Skin cancer is one of the few cancers which may be visibly detected in its early stages. Each year in the United States, more people are diagnosed with skin cancer than all other types of cancer combined. Skin cancer is especially common in Florida where most people are exposed to the sun all year round. Luckily, if caught early, most types of skin cancer are usually easily treated and have a good prognosis. For this reason, knowledge can make a huge difference to early detection and prevention: if you are aware of the different skin cancers and their signs and symptoms, you are more likely to notice cancerous growths in their early stages, which will improve your chances of being cured.
Types of Skin Cancers
Many people think that there is only one type of skin cancer. However, there are three main types of skin cancer. This is because there are multiple types of skin cells in which skin cancer can develop. The type of skin cancer a patient has will depend on the type of cells from which the cancer develops. The three main types of skin cancer are basal cell carcinoma, squamous cell carcinoma, and melanoma. Melanoma is the most serious of these, and it develops from the pigment producing cells in the skin. Basal cell carcinoma and squamous cell carcinoma, which are collectively referred to as “non-melanoma skin cancer,” develop from the other types of cells that make up the upper most layers of the skin (the epidermis).
Basal Cell Carcinoma
Basal cell carcinoma is an uncontrolled growth of atypical cells in in the basal layer, which is the deepest layer of the epidermis. It is the most common, and least dangerous, form of skin cancer. According to the American Cancer Society, it makes up 80% of reported cases of skin cancer. It typically develops on the head, neck or chest, as these are the most sun-exposed areas. It can look like a white, shiny lump or a dry, scaly, red patch. It may take months or even years to grow, and sometimes looks like an ulcer or sore in its developed stages. This type of skin cancer rarely spreads to other parts of the body. However, it may spread if left untreated, which is why early detection remains important. Patients who have had basal cell carcinoma should be particularly vigilant in their self-examination routines, as roughly 50% of patients who have had basal cell carcinoma are likely to develop new basal cell carcinoma within five years of their treatment.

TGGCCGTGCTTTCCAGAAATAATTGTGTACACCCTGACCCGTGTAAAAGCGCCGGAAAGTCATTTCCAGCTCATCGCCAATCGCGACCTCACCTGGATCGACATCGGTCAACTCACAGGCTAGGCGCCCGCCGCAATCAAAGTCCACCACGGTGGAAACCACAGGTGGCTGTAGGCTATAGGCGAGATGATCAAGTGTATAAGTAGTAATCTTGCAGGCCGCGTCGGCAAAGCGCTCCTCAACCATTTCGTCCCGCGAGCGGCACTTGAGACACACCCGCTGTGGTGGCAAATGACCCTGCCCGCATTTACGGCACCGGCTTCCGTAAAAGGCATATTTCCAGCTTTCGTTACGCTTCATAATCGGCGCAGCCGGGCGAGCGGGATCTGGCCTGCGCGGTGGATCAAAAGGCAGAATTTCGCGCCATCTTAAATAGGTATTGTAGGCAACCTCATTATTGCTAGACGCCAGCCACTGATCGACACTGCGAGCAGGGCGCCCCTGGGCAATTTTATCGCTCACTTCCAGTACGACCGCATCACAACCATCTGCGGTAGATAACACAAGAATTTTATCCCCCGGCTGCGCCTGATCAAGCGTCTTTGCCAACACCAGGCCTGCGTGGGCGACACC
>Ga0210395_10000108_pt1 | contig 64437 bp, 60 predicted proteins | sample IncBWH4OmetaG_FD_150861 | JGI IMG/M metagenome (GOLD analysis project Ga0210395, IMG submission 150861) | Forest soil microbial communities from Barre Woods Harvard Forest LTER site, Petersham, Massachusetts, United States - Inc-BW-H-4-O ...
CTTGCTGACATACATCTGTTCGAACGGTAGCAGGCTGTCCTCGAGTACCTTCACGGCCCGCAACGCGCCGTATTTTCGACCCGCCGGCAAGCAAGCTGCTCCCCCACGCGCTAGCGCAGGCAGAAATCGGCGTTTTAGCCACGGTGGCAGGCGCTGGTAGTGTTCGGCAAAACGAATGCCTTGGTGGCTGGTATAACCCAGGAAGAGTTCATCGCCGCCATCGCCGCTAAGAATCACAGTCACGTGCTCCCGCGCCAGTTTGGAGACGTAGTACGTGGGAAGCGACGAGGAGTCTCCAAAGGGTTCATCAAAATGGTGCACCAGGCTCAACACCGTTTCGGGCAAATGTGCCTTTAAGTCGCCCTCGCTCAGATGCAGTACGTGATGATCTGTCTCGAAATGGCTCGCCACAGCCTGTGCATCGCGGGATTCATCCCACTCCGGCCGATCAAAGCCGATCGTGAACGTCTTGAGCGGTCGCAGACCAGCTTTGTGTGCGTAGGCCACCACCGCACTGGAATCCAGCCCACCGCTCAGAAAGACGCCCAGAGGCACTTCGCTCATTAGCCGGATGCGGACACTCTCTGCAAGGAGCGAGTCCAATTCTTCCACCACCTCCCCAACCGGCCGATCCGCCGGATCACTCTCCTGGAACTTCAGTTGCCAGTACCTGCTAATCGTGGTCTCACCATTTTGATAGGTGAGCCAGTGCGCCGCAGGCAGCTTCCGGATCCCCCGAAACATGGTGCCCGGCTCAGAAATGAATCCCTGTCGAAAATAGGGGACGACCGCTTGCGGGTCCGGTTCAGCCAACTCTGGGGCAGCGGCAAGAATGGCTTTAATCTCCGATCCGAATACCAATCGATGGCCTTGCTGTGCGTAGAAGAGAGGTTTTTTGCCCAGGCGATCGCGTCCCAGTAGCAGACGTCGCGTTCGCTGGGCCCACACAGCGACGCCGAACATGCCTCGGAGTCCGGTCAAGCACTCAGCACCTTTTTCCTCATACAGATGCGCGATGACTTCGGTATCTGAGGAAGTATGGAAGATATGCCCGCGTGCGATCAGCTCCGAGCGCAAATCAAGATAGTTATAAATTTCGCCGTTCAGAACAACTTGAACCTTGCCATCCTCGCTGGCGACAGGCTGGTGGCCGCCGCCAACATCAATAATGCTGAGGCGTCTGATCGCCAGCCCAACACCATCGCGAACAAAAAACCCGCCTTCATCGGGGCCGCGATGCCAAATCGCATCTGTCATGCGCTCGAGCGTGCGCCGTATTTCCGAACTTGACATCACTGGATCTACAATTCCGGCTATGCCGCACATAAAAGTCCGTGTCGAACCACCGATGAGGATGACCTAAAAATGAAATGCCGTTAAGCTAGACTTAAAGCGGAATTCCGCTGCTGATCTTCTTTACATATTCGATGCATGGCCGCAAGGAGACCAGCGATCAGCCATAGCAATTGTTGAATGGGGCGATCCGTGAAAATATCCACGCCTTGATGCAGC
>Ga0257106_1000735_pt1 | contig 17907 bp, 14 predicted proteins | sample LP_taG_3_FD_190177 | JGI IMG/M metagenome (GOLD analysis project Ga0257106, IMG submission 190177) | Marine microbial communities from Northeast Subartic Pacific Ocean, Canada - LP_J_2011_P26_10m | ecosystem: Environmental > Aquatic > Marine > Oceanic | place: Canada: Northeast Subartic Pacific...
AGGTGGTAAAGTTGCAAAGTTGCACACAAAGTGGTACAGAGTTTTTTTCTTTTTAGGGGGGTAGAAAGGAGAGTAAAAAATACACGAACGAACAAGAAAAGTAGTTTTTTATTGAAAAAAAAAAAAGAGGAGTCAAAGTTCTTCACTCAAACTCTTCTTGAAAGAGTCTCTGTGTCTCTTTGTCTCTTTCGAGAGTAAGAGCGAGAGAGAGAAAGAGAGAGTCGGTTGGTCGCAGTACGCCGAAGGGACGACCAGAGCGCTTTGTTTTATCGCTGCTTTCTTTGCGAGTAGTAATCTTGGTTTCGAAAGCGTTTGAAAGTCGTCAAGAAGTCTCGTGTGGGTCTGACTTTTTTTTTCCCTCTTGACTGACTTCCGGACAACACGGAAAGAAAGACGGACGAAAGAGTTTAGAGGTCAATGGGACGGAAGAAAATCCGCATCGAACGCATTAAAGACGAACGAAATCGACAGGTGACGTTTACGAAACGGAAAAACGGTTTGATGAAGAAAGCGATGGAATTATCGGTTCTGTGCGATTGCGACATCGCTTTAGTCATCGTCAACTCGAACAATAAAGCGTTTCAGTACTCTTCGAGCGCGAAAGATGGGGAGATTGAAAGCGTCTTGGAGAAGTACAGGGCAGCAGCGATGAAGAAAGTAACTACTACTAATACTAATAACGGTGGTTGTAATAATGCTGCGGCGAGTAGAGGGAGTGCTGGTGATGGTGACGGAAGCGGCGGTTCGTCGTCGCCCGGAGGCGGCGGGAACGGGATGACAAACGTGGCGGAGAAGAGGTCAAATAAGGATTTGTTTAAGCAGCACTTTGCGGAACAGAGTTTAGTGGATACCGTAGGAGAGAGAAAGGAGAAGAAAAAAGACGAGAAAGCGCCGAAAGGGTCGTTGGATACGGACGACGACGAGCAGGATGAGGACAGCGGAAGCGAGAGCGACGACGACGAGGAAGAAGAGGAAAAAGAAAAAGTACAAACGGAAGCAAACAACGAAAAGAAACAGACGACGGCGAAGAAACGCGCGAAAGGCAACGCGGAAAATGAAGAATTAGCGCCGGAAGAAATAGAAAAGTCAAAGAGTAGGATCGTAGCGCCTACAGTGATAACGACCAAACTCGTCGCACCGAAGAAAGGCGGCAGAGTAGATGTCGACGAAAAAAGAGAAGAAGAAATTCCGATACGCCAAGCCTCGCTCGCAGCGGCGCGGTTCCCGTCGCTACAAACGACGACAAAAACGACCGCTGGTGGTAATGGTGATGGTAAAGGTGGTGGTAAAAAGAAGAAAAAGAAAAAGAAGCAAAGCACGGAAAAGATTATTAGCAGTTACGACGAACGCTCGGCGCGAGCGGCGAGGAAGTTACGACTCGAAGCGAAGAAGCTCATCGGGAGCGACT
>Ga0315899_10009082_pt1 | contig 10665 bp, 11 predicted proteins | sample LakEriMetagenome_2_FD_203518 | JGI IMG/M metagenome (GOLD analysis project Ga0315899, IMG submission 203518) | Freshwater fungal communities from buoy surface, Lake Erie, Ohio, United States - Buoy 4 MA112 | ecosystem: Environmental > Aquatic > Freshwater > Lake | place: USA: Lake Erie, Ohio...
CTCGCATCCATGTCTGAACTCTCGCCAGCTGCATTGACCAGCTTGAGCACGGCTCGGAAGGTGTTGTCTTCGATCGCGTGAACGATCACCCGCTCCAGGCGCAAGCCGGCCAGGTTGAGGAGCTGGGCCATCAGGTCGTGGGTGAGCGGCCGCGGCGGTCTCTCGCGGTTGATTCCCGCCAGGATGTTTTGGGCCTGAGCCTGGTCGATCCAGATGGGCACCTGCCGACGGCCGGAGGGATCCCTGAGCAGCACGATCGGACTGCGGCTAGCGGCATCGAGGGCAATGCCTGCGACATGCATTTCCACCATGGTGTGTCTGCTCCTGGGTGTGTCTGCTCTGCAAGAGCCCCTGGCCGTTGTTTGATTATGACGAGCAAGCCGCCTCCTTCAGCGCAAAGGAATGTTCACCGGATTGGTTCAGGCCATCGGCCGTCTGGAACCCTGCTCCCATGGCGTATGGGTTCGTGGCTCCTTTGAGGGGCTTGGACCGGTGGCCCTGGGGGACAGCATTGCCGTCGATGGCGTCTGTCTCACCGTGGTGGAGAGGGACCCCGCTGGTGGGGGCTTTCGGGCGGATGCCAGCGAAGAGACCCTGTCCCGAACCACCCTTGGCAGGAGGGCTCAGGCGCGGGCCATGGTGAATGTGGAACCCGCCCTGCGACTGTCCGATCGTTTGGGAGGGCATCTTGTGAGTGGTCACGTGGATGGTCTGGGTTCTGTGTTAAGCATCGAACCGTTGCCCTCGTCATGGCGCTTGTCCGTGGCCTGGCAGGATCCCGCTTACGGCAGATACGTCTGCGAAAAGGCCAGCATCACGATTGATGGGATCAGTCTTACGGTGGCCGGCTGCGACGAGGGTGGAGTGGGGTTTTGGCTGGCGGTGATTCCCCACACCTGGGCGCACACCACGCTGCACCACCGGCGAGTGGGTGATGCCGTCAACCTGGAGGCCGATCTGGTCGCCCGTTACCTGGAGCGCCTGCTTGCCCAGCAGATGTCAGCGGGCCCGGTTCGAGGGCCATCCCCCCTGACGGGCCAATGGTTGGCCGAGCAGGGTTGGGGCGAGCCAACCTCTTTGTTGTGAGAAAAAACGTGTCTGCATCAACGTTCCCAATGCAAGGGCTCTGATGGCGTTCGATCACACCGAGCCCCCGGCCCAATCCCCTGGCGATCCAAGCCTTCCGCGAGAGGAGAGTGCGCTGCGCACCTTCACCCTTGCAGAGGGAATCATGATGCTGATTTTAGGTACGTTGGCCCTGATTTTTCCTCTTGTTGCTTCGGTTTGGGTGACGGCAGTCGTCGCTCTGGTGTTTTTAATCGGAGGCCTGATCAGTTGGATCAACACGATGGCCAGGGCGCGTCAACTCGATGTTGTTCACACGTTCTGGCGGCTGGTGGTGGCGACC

Squamous Cell Carcinoma
Squamous cell carcinoma develops in the squamous cells, which are skin cells found in the epidermis (the skin’s outermost layer). This is the second most prevalent form of skin cancer. It can look like red, scaly patches, which may develop into open sores or non-healing ulcers. Since squamous cell carcinoma is a slow-growing cancer, it is not as immediately dangerous as melanoma. However, if left untreated it may grow in size and spread to other areas of the body, which makes it more difficult to remove. It rarely results in death. Actinic keratoses are pre-cancerous lesions, which look like a rough, scaly, patch in sun-exposed areas. Often, patients describe them as feeling sensitive, or like a small splinter or piece of glass under their skin when touched. A small percentage of cases of actinic keratosis will develop into squamous cell carcinoma. They can be treated with liquid nitrogen, blue light, or topical chemotherapy to prevent them from progressing to squamous cell carcinoma. Patients who have actinic keratosis should monitor their growth and report any changes to their dermatologist.
Melanoma is the most dangerous form of skin cancer. It may develop quickly and can become life-threatening., as it may easily spread to other parts of the body through the lymph nodes. Melanoma usually looks like an atypical, growing or changing mole, which is why regular self-examination is important. Melanoma may be flat or raised, usually has irregular borders, and often has multiple colors, such as black, brown, pink, or grey. Dermatologists recommend that patients use the ‘ABCD’ rule when checking themselves for melanoma. A is for ‘asymmetry’ – look to see if the spot is asymmetrical (harmless moles are usually round, with smooth borders and uniform color). B is for ‘border’ – if the spot has an uneven border, this could mean it is melanoma. C is for ‘color’ – spots which have uneven or unusual color should be checked by your dermatologist. D is for ‘diameter’ – generally, if the spot’s diameter is more than the size of a pencil eraser, this is a warning sign to take note of. Normal moles tend to have neat, defined edges, have a single color, and do not change over time. The most serious type of melanoma is nodular melanoma. Nodular melanoma is a, raised bump which is usually red or black in color. It must be treated as soon as possible as it is highly dangerous.
Early Detection Could Be Life-Saving
Skin cancer is one of the few cancers for which you can play an active role in both prevention and early detection. Conduct regular skin examinations in the mirror and take note of any new spots or any changes to existing moles so that they can be screened by a dermatologist. Be sure to have a family member or handheld mirror to help you check areas which are hard to see yourself, such as the back and scalp. If you’re aware of the different forms of skin cancer and know the symptoms to look out for, chances are you’ll be able to intervene early in any cancerous growths and improve your chances of simple and effective skin cancer treatment.
If you notice a new or changing mole or would like to have a preventative skin cancer screening, please call our office to schedule your thorough check with one of our highly qualified board certified dermatologists—561-364-7774.